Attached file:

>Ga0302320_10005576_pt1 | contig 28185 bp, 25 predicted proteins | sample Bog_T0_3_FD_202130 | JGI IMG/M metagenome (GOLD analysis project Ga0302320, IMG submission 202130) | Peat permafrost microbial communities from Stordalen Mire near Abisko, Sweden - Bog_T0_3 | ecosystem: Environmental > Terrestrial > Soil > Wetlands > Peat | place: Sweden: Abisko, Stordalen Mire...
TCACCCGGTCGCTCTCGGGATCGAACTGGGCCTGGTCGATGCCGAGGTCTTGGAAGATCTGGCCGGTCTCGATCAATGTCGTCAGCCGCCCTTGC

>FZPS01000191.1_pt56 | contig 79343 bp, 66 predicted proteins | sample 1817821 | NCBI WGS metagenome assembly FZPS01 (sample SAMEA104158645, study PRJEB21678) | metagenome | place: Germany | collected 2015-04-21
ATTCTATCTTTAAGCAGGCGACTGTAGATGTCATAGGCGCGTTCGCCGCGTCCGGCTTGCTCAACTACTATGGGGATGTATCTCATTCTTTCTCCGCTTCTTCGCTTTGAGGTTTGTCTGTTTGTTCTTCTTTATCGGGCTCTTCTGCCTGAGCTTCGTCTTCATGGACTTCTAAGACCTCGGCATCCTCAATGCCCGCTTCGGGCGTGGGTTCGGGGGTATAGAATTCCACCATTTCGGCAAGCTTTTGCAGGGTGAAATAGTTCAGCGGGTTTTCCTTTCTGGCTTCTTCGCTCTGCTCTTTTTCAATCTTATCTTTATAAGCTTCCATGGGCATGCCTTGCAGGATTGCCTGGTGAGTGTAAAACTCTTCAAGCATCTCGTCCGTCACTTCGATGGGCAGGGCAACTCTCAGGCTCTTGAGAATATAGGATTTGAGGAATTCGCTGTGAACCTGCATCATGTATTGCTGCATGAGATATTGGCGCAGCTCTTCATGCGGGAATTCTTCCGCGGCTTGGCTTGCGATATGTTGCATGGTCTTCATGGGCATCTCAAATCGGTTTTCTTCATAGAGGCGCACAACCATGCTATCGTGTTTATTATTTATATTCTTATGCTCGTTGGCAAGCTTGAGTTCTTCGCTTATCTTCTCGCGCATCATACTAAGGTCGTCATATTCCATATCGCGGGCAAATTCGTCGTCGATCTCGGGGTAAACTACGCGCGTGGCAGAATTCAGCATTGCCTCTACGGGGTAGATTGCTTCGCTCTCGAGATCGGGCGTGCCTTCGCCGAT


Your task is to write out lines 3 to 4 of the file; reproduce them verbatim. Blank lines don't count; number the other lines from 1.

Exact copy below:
>FZPS01000191.1_pt56 | contig 79343 bp, 66 predicted proteins | sample 1817821 | NCBI WGS metagenome assembly FZPS01 (sample SAMEA104158645, study PRJEB21678) | metagenome | place: Germany | collected 2015-04-21
ATTCTATCTTTAAGCAGGCGACTGTAGATGTCATAGGCGCGTTCGCCGCGTCCGGCTTGCTCAACTACTATGGGGATGTATCTCATTCTTTCTCCGCTTCTTCGCTTTGAGGTTTGTCTGTTTGTTCTTCTTTATCGGGCTCTTCTGCCTGAGCTTCGTCTTCATGGACTTCTAAGACCTCGGCATCCTCAATGCCCGCTTCGGGCGTGGGTTCGGGGGTATAGAATTCCACCATTTCGGCAAGCTTTTGCAGGGTGAAATAGTTCAGCGGGTTTTCCTTTCTGGCTTCTTCGCTCTGCTCTTTTTCAATCTTATCTTTATAAGCTTCCATGGGCATGCCTTGCAGGATTGCCTGGTGAGTGTAAAACTCTTCAAGCATCTCGTCCGTCACTTCGATGGGCAGGGCAACTCTCAGGCTCTTGAGAATATAGGATTTGAGGAATTCGCTGTGAACCTGCATCATGTATTGCTGCATGAGATATTGGCGCAGCTCTTCATGCGGGAATTCTTCCGCGGCTTGGCTTGCGATATGTTGCATGGTCTTCATGGGCATCTCAAATCGGTTTTCTTCATAGAGGCGCACAACCATGCTATCGTGTTTATTATTTATATTCTTATGCTCGTTGGCAAGCTTGAGTTCTTCGCTTATCTTCTCGCGCATCATACTAAGGTCGTCATATTCCATATCGCGGGCAAATTCGTCGTCGATCTCGGGGTAAACTACGCGCGTGGCAGAATTCAGCATTGCCTCTACGGGGTAGATTGCTTCGCTCTCGAGATCGGGCGTGCCTTCGCCGAT